Body and Mind: The Holistic Approach to Wellness
We humans have powerful minds, and powerful bodies, and the relationship between the two is stronger than many people think. Having a healthy mind will help keep your body healthy, and vice-versa. Many of us lead stressful, busy lives, and find it difficult to keep our minds and bodies healthy. We often lead sedentary lives, going from desk, to car, to couch every day. Lack of time, cooking skills and knowledge can mean that we eat a damaging diet. Urban life exposes us to toxic chemicals everywhere we go. All these things can help contribute to both physical and mental health problems, and they in turn contribute to each other.
If you tend to find that you are tired, grumpy and lacking in energy, and prone to minor illnesses and aches and pains, then you probably already know that you need to change your lifestyle. How do you do this? You make body and mind wellness your goal.
Wellness is about more than just not being ill: it is about managing your body and mind so that they work for you, not against you. A key part of the wellness concept is recognition that the body and mind are not separate, and that healthiness in one can help promote healthiness in the other. This is partly a general connection: if you feel physically ill, your emotional health will be affected, and that in turn may make you feel more ill.
However, there are also some very specific connections between physical and mental functioning. For example, scientists know that half of the neurotransmitter function in the brain is actually made in the gut: so eating the right food has a direct link with cognitive function. Poor emotional health could even be a risk factor for developing cancer: a study carried out by Israeli researchers showed that women who had suffered two ‘severe life events’ were 62% more likely than other women to develop breast cancer.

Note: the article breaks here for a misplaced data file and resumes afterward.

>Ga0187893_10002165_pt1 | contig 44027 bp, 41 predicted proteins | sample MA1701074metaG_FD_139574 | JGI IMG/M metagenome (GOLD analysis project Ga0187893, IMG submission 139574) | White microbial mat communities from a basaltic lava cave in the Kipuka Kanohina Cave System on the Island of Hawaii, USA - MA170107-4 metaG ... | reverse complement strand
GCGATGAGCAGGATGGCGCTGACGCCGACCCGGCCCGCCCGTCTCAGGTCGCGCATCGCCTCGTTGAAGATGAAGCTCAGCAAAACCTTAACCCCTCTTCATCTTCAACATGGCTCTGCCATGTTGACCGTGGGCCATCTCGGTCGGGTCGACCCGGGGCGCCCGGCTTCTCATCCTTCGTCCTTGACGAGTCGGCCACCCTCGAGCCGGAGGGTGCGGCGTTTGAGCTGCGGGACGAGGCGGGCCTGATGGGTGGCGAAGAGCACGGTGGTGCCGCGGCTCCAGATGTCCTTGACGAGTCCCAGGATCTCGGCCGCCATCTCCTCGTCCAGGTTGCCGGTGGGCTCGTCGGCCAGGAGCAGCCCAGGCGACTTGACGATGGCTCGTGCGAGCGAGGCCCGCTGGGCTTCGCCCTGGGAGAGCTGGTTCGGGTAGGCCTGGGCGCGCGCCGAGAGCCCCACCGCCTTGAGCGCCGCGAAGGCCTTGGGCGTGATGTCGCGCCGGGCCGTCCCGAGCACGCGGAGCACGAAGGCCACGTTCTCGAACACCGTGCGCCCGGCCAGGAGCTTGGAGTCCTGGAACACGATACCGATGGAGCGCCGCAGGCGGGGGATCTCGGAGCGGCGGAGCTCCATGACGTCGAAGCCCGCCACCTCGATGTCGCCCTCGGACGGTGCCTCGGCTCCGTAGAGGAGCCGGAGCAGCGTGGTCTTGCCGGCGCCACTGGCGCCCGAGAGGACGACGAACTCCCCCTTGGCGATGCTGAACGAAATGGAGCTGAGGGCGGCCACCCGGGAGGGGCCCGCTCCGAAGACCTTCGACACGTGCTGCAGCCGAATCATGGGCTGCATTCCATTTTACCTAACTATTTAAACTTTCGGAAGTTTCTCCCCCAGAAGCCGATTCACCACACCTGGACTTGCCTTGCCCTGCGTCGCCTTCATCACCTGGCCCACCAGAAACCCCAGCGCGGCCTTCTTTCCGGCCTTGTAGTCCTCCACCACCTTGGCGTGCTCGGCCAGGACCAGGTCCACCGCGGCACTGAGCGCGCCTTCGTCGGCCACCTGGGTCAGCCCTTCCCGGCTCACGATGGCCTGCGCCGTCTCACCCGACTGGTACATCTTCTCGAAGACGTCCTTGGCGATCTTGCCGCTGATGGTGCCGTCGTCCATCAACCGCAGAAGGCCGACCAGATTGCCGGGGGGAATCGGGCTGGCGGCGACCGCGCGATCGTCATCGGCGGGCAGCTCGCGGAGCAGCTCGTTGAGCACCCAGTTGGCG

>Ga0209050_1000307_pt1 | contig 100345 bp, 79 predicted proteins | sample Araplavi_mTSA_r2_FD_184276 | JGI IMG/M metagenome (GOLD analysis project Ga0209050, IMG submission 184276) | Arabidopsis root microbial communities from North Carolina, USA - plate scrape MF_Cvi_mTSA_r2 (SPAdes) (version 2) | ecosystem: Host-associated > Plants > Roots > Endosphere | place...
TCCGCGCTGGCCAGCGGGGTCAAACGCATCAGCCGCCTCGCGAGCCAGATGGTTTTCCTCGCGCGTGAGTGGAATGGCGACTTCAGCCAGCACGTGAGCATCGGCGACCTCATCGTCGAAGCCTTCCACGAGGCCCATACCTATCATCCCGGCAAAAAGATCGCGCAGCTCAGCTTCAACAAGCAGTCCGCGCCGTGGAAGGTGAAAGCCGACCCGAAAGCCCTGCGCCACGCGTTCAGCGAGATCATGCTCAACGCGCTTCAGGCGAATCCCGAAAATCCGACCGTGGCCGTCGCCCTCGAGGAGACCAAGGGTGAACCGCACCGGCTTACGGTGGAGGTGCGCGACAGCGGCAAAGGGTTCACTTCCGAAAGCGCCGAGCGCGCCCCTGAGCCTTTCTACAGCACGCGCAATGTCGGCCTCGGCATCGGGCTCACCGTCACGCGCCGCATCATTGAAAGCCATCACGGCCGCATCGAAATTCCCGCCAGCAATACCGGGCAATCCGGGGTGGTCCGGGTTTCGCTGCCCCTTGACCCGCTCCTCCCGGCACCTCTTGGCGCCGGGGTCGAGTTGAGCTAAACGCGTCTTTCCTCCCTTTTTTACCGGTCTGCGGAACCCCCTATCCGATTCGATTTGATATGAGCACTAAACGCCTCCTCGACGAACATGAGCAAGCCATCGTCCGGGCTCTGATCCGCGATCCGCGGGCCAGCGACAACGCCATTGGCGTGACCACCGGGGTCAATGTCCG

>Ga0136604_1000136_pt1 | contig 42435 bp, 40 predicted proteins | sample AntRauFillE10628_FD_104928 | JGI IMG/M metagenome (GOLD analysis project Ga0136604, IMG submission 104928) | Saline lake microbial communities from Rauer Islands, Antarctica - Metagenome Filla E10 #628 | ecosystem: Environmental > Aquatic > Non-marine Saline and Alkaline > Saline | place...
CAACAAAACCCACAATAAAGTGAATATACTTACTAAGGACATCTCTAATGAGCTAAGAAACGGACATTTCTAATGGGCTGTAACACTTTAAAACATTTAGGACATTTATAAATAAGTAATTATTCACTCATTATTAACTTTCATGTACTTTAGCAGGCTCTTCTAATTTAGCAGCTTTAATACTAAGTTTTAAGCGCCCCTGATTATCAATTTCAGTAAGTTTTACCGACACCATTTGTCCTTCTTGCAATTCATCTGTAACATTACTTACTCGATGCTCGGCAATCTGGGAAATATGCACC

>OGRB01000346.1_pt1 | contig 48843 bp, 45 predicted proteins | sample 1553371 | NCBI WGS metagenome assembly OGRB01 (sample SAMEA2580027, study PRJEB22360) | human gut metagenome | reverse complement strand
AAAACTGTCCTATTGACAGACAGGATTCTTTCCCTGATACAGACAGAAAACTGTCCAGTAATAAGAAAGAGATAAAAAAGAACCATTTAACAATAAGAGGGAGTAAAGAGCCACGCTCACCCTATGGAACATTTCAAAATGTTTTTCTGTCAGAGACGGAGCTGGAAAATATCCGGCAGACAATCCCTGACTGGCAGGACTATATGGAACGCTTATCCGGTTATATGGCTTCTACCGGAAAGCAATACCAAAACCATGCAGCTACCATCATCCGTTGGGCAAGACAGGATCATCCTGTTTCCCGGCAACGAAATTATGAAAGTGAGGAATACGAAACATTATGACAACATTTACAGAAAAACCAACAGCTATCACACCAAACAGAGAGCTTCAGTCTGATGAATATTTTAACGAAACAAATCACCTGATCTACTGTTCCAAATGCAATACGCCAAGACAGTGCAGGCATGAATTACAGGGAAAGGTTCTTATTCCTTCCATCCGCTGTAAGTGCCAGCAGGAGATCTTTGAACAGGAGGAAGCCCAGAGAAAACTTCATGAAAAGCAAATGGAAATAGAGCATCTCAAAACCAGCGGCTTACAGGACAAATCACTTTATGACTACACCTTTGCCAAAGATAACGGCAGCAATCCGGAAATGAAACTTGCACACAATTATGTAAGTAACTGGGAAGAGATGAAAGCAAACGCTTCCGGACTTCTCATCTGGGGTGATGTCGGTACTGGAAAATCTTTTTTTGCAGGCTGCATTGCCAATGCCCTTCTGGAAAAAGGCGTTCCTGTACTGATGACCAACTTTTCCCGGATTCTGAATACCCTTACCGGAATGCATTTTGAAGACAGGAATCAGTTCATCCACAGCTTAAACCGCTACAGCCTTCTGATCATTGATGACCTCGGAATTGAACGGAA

It seems clear that if you do not keep your body and your mind healthy, you will not struggle to keep either of them healthy.
Often, it is difficult or impossible to do anything about some of the things in our lives that are causing us stress and damaging our health. Things like having to commute in busy traffic every day, working with difficult people, or having financial worries are hard to do anything about. While we cannot always change our lives easily, we can make sure that we have resilience, and resilience leads to wellness. Resilience is being physically and mentally strong and able to deal with everything life throws at us. If you are finding that even running simple errands (having to collect parcels or do some last-minute shopping) feels stressful, then you need more resilience.
Follow these practical tips to help you build your Resilience:
– Keep active.
Our bodies are not designed to be inactive, and when we do not use our bodies enough, they begin to deteriorate. When we are sedentary, our minds are more prone to stress and depression, as we are not using our bodies as we should. Exercise sends an instant hit of glucose and oxygen into the brain, both of which it needs to function properly.
– Understand nutrition.
Eating the right foods gives your body and brain the fuel they need to function. Having the right diet can sometimes mean being able to stop taking drugs for chronic illnesses and allergies. The best food to eat is the food that is closest to our ‘natural’ diet: plenty of fresh unprocessed whole foods, mainly fruits, vegetables and whole grains. If you have particular allergies or concerns about your diet, see if you can find a good nutritionist who can advise you on natural supplements.
– Focus your mind.
Have life-goals and a sense of purpose. What is it that you feel you were put on the planet to do? If you do not know, develop your interests and find out. Taking part in yoga, meditation or tai chi can help you focus both body and mind on your goals.
– Make social connections.
We are designed to live with and among each other: the modern pattern of living alone or in small nuclear families is not our natural state. Make time for friends and family and for your community, and you will find you feel happier and more grounded.
– Accept change.
Life is unpredictable, so stop fighting it. Build your inner core of strength so that you can deal with change, both good and bad. Do this by regularly re-evaluating your life and understanding your own emotional responses. Change always brings loss of some kind, even when it is positive (such as having a child leading to loss of independence). It often also brings opportunity, so learn to focus on that.
No-one can guarantee that they will always be happy and healthy, but you can give yourself the best possible chance.